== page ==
The missing lead is an old plot issue in television. When Raymond Burr, of PERRY MASON fame, needed surgery during one season of the show, which he carried completely on his own shoulders, "guest attorneys" filled in on cases for him, just as attorneys do in real life when other attorneys are away. Those guests included Bette Davis and Hugh O'Brien, both major stars at the time, so neither Perry's clients nor the viewing audience were inconvenienced (and O'Brien's story line was incredibly inventive). But attorneys take vacations, or do get sick and go to the hospital, both things Elizabeth Keen cannot do safely. Our last episode showed just how unsafe her being in a hospital can become, both for her and for other patients.

Major characters disappear and reappear with abandon. There was that season-long Disappearance Of Agent Mulder in THE X-FILES, which producer Chris Carter butchered but couldn't help, given David Duchovny's lawsuit against the show. We won't even touch the fake deaths, or the disappearances and later reappearances of characters on LOST, because no one was ever able to keep score. Those machinations didn't even seem to have reasons sometimes.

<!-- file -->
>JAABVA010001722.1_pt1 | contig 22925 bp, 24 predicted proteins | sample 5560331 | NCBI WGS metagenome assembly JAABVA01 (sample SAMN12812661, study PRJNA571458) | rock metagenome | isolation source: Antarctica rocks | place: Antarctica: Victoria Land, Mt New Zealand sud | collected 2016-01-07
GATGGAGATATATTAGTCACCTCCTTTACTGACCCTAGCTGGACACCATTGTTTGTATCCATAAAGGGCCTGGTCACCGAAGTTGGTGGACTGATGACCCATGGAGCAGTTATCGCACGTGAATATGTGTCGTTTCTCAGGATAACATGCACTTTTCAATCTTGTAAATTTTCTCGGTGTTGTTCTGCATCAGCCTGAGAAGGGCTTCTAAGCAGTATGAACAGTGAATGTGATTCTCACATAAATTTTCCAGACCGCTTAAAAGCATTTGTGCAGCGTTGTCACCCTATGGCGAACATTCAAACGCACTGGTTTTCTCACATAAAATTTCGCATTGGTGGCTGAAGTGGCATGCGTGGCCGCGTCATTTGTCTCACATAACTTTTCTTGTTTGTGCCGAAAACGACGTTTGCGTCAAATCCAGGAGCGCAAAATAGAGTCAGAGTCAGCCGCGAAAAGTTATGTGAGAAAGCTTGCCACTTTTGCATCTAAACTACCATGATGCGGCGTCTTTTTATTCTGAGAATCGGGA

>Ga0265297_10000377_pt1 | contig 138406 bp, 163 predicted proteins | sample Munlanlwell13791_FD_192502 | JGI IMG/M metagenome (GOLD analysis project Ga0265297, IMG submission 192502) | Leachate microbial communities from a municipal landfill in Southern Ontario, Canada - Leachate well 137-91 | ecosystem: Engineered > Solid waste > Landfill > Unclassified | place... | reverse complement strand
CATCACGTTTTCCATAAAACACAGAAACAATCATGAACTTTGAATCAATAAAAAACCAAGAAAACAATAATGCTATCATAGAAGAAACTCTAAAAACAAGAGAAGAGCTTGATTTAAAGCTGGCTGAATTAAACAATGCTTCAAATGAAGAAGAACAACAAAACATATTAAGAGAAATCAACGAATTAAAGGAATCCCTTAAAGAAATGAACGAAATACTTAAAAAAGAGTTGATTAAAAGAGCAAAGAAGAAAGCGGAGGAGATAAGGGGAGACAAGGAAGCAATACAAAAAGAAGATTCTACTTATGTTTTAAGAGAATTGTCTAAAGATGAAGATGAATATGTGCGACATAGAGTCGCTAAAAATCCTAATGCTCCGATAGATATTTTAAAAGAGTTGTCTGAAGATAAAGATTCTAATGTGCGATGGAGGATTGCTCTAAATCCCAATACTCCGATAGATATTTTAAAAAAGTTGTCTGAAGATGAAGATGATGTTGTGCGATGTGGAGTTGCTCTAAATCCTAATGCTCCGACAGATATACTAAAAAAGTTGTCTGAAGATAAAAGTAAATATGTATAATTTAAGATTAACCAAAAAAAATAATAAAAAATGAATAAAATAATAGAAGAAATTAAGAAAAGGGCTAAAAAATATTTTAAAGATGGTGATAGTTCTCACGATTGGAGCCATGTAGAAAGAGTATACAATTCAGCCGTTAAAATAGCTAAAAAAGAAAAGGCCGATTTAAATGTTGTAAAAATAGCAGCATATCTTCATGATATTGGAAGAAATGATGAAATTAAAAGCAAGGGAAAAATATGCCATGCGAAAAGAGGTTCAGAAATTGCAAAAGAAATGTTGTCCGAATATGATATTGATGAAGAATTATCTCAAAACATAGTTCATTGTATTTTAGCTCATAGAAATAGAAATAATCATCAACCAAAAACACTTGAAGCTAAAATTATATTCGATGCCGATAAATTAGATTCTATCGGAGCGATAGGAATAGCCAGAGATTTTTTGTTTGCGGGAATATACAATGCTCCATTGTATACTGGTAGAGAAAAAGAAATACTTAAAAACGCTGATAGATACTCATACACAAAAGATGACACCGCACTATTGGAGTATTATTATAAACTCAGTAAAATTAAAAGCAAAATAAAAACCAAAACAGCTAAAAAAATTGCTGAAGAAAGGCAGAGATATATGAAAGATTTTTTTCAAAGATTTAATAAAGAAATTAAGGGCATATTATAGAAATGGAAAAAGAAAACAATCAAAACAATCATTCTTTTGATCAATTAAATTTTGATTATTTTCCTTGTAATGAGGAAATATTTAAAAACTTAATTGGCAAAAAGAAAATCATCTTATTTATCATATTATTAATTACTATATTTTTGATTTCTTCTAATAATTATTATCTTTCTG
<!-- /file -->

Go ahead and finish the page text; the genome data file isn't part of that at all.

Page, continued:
That Elizabeth Keen can hardly be gone permanently is easy to surmise: the show has been renewed, and as written, its entire premise is an unexplained relationship between master criminal Raymond "Red" Reddington and junior FBI agent, now "asset," Keen. The current season has lampshaded repeatedly that there are major secrets Reddington is hiding from her. To remove her permanently at this point drops the entire theme of the show. It's the sort of plot idea that causes shows to jump the shark. But her absence from the show for several episodes, perhaps the rest of the season, allows plot to be advanced briefly without her - perhaps viewers will see an episode from the other side of the coin, from the side of the task force, or of the "bad guys." And there's a backdoor pilot to be made of a spinoff series for Tom Keen/Jacob Phelps (Ryan Eggold) and Famke Janssen, so time without emphasis on Elizabeth Keen's personal storyline is necessary.